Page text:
This impressive classical piece of architecture was in fact once part of the Martha Washington School for Girls. Built in 1921, the school was located on the shores of Lake Washington and consisted of Georgian-style brick buildings designed by architect Floyd Naramore. The school was operated by the Seattle School District and was intended to aid neglected and unfortunate young girls. It eventually closed in 1957.
According to HistoryLink.org “in 1972, the City of Seattle purchased the site and, in the following year, transferred it to the parks department.”
The building remained abandoned and rumors spread of eerie sightings of ghostly apparitions.
As HistoryLink.org notes, after a decade of discussions the city council eventually voted for the demolition of the historic building and creation of a park on the site.
The distinctive arch was in storage and in 2009 it was brought to Green Lake as part of city’s Shade Park and Plaza, funded with monies from the Pro Park Levy. So while for decades the arch greeted young students as they entered into the school to day, it’s now an elegant and welcoming focal point of Green Lake’s plaza.
via History Link
To read more on the Martha Washington School for Girls see History Link.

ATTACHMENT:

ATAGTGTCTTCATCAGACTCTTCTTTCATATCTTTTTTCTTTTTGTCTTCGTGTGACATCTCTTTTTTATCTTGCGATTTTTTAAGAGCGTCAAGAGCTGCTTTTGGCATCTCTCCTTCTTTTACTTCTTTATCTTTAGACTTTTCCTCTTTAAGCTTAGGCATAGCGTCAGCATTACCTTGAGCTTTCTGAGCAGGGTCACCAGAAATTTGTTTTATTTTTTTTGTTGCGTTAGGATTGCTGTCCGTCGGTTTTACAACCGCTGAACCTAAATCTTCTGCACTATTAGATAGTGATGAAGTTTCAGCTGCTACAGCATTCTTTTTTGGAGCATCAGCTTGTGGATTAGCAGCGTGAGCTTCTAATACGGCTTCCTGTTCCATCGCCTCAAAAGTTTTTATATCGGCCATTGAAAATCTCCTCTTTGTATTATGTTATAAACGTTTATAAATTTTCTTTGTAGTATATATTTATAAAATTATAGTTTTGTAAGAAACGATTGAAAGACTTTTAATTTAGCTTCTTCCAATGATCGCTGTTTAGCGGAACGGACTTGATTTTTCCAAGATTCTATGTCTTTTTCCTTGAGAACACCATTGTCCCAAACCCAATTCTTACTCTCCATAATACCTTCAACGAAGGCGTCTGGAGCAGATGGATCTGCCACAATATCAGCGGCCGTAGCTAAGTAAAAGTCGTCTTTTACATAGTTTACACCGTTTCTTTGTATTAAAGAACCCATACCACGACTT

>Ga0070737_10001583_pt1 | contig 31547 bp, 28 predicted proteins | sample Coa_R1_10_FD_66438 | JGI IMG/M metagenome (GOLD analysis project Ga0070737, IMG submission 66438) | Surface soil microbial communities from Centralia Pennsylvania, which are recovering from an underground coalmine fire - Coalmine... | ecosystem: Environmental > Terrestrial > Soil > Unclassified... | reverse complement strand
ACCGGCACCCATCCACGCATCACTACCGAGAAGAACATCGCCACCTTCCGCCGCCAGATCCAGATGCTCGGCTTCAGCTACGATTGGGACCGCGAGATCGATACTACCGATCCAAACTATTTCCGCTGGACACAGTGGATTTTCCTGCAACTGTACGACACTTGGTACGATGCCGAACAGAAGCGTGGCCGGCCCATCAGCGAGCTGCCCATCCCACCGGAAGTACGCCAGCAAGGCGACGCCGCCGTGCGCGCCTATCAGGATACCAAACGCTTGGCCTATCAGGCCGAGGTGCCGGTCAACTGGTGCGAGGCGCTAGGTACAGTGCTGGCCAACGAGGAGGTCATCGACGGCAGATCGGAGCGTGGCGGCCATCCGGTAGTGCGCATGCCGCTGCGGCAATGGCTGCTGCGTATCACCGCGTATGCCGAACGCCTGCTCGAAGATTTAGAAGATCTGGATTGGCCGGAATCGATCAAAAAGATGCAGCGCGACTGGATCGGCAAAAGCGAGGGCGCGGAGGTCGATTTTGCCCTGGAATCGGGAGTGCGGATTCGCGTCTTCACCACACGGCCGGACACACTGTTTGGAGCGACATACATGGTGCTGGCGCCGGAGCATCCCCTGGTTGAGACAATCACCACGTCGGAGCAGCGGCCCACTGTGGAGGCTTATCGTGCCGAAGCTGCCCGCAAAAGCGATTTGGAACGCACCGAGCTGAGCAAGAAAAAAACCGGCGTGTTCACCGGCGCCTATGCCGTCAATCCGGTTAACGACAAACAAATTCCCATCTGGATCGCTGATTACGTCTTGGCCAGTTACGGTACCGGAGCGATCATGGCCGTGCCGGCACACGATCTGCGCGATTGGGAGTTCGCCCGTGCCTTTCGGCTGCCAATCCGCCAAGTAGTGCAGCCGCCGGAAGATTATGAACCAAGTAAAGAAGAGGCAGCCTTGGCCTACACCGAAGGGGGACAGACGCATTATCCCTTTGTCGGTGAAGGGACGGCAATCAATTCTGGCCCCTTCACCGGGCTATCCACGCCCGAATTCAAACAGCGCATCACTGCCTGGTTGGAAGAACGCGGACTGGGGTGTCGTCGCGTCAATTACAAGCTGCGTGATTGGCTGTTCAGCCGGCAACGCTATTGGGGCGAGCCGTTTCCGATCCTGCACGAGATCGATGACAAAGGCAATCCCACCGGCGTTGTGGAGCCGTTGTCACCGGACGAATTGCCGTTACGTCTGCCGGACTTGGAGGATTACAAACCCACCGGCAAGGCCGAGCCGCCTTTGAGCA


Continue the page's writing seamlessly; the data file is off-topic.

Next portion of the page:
Green Lake After the 1949, 7.1 Magnitude Earthquake
Recently it seems that much of Seattle is abuzz with the possibility that a massive shaker that may be in our future. The recent New Yorker article (July 20, 2015) seems to have awakened a new awareness that an earthquake will inevitably hit Seattle, at some time.
A photo from 1949 showing earthquake damage to the shore of Green Lake reminds us that the Pacific Northwest has always been prone to such natural occurrences.
According to HistoryLink.org, “On April 13, 1949 at 11:55 a.m., a 7.1 magnitude earthquake occurred in Western Washington centered between Olympia and Tacoma. As of 2002, this is the largest earthquake in Puget Sound since non-Indian people started to immigrate and settle along its shores… Earthquake damage in King County communities varied significantly. …. In King County, the quake’s strongest ground shaking was in Auburn, Richmond Beach and in parts of Seattle. Damage was considerable to well-built structures and extensive to poorly built ones. Some buildings collapsed. Chimneys, factory stacks, columns, and monuments fell. Heavy furniture overturned. People had difficulty driving…. Due to old construction and unstable ground most buildings in Pioneer Square received some damage. Cracks opened in the earth near Green Lake. One thousand and nine hundred brick walls throughout the city collapsed, fractured or bulged. They were condemned and had to be replaced… Cracks opened in the ground, some spouting water six feet high. Seattle gas lines broke in 100 places but fortunately no fires occurred. Books toppled off Seattle Public Library shelves at the Carnegie downtown branch at the northeast corner of 4th Avenue and Madison Street.”